Episode 3: Casey Stengel — How to Learn By Losing

Casey Stengel: How to Learn By Losing

With the Yankees in the ’50s, he had the greatest run in managerial history. But before that, Casey Stengel skippered a series of relentlessly terrible teams. Host King Kaufman asks: Did the Old Perfessor learn to win by losing?

Casey Stengel
With the Yankees in the ’50s, he had the greatest run in managerial history. But before that, Casey Stengel skippered a series of relentlessly terrible teams. Host King Kaufman asks: Did the Old Perfessor learn to win by losing? Plus: What if the worst player on the worst team in a league met the best player on the best team in that league 40 years later? And what if one of those guys was the host of a podcast about losing?

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Casey Stengel
Stengel in 1935, his second year as manager of the Brooklyn Dodgers. They finished fifth.
Casey Stengel
Stengel in 1938, his first year as manager of the Boston Bees. They finished fifth.









Casey Stengel managed the Brooklyn Dodgers from 1934-36 and the Boston Braves from 1938-43. The Braves were known as the Bees from 1936-40. Stengel’s teams in Boston and Brooklyn went 581-742, a .439 winning percentage, and never finished higher than fifth in the eight-team National League.

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People in the story

Steven GoldmanSteven Goldman is a baseball columnist for FanRag Sports and the author of Forging Genius: The Making of Casey Stengel. He is also the host of The Infinite Inning podcast. He was a pioneer of the blog format with his long-running The Pinstriped Bible, and was the editor and co-writer of the books Mind Game, It Ain’t Over ‘Til It’s Over and Extra Innings: More Baseball Between the Numbers. He was editor in chief of Baseball Prospectus and edited seven editions of the Baseball Prospectus annual.

Marty AppelMarty Appel is a longtime baseball author, publicist and historian and the author of the 2017 biography Casey Stengel: Baseball’s Greatest Character. He was George Steinbrenner’s first public relations director with the Yankees, the youngest person ever to hold that position for a major league team. He’s also led public relations for WPIX in New York and the Atlanta Olympic Committee. His many other books include Pinstripe Empire: The New York Yankees from Before the Babe to After the Boss and Slide, Kelly, Slide, a biography of Mike “King” Kelly, who was mentioned in Episode 1.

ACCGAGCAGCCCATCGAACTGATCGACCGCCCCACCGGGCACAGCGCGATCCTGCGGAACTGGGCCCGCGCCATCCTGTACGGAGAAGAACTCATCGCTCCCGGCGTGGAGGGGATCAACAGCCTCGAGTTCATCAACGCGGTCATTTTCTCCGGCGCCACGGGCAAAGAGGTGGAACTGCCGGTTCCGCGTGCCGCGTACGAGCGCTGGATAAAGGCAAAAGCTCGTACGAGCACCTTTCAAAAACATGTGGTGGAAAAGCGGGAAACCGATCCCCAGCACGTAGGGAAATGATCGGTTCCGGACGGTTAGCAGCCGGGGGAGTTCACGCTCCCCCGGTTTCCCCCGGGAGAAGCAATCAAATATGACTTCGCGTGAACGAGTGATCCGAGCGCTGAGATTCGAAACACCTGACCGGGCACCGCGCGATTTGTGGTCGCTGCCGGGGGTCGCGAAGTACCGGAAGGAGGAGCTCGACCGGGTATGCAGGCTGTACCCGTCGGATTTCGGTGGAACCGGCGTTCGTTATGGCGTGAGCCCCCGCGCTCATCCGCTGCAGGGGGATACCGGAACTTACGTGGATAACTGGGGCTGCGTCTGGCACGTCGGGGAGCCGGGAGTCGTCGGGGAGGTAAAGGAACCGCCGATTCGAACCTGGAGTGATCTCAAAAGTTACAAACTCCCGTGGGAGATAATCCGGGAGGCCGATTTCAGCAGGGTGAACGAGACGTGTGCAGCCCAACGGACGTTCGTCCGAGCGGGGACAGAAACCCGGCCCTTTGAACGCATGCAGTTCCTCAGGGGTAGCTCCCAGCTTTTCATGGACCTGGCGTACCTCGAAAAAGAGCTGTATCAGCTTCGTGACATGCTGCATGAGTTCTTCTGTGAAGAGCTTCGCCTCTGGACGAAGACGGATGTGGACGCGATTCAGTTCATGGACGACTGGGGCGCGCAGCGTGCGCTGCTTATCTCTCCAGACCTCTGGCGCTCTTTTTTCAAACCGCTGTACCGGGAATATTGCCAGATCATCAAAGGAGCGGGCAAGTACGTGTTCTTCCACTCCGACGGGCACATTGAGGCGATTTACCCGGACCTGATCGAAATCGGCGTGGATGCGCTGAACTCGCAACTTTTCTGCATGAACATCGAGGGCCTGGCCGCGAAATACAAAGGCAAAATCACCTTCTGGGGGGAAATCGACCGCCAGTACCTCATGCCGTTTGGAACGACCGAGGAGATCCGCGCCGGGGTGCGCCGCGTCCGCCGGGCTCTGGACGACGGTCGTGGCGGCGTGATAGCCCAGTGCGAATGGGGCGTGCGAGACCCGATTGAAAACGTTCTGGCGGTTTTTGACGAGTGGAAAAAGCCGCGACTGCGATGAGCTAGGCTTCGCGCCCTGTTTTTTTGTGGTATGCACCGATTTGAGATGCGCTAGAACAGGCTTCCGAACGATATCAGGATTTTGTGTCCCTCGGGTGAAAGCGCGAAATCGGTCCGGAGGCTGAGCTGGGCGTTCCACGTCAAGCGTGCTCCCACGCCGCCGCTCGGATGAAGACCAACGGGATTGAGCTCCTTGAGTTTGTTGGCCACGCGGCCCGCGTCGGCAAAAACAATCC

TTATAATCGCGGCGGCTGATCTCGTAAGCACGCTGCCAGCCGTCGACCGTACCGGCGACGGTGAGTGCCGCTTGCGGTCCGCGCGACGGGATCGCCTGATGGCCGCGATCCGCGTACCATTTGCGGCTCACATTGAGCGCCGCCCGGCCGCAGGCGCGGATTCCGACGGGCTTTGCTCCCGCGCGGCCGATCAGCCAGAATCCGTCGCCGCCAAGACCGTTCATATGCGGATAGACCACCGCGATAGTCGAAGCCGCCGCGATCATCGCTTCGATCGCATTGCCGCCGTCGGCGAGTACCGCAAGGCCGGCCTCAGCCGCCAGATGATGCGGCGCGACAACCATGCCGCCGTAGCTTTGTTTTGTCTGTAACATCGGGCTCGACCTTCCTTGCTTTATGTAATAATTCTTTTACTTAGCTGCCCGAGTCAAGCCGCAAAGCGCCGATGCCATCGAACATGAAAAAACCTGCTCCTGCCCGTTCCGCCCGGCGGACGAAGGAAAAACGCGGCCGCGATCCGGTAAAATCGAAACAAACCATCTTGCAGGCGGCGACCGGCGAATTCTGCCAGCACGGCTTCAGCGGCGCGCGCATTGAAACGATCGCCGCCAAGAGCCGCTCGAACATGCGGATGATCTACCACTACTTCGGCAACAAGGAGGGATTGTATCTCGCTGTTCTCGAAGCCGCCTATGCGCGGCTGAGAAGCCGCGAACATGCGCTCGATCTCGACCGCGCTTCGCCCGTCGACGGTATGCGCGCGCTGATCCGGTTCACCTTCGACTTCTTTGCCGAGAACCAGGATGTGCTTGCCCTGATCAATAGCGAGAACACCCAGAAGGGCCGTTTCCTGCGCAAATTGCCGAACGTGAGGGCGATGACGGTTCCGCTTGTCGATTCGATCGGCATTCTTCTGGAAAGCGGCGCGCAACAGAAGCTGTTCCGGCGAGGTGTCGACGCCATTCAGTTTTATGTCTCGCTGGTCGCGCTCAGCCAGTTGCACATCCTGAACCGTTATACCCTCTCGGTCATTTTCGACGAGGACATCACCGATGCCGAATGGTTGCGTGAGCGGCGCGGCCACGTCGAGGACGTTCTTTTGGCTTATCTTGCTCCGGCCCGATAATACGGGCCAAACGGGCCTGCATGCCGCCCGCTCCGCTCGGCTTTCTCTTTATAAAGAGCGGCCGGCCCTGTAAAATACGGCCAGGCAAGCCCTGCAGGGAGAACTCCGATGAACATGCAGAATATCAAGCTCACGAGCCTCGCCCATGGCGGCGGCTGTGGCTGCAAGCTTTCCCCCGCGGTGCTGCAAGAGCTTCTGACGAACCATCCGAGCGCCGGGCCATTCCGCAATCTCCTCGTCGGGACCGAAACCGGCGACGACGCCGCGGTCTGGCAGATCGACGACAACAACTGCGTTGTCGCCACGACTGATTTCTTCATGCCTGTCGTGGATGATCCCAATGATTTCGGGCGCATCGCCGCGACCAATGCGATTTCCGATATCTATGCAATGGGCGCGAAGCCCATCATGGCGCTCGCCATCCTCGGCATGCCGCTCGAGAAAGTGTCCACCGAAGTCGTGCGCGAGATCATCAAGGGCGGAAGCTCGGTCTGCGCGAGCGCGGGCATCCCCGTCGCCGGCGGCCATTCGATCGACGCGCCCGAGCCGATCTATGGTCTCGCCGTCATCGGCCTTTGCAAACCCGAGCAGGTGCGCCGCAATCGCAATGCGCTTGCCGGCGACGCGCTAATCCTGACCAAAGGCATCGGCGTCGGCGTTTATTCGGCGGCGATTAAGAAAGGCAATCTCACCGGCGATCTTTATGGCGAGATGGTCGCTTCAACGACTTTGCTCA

Steve JacobsonSteve Jacobson was a reporter and columnist for Newsday for four decades. He covered Stengel when the Old Perfessor was manager of both the Yankees and the Mets. He’s the author of several books, the most recent of which is All Bets Are Off with Arnie Wexler, about Wexler’s life as a gambler.

2nd story: Extreme Little League

Vince Beringhele
Vince Beringhele.

At 7, I was the worst player on the worst team at North Venice Little League in Los Angeles. I’ve told this story before, including the part about how the funky rules forced me to play as officially one year older than I really was. The dominant player in that league was a kid named Vince Beringhele. When he was 11, coaches around the league were talking about how he’d probably play pro ball someday. We were the extremes of the league.

He did play pro ball. He spent three years in the Dodgers organization before knee injuries ended his career. I decided to try to talk to him. He’s the head baseball coach at Cal State Los Angeles, and I caught up with him as he was getting his team ready for the 2017 conference tournament in Stockton, California. He was a lot less scary than when I was trying to hit against him!

We talked about how in sports, everybody, even the best player in the league, loses eventually.


Opening Theme: “Big Swing Band” by Audionautix. (CC by 3.0)
Closing Theme: “Can’t Win For Losing” by Johnny Rawls, courtesy of Deep South Soul Records. Visit Johnny Rawls’ website and Facebook page.

His latest album is called Waiting For the Train.

Other songs used

“Aces Hight” and “AcidJazz” by Kevin McLeod (CC BY-SA 3.0)

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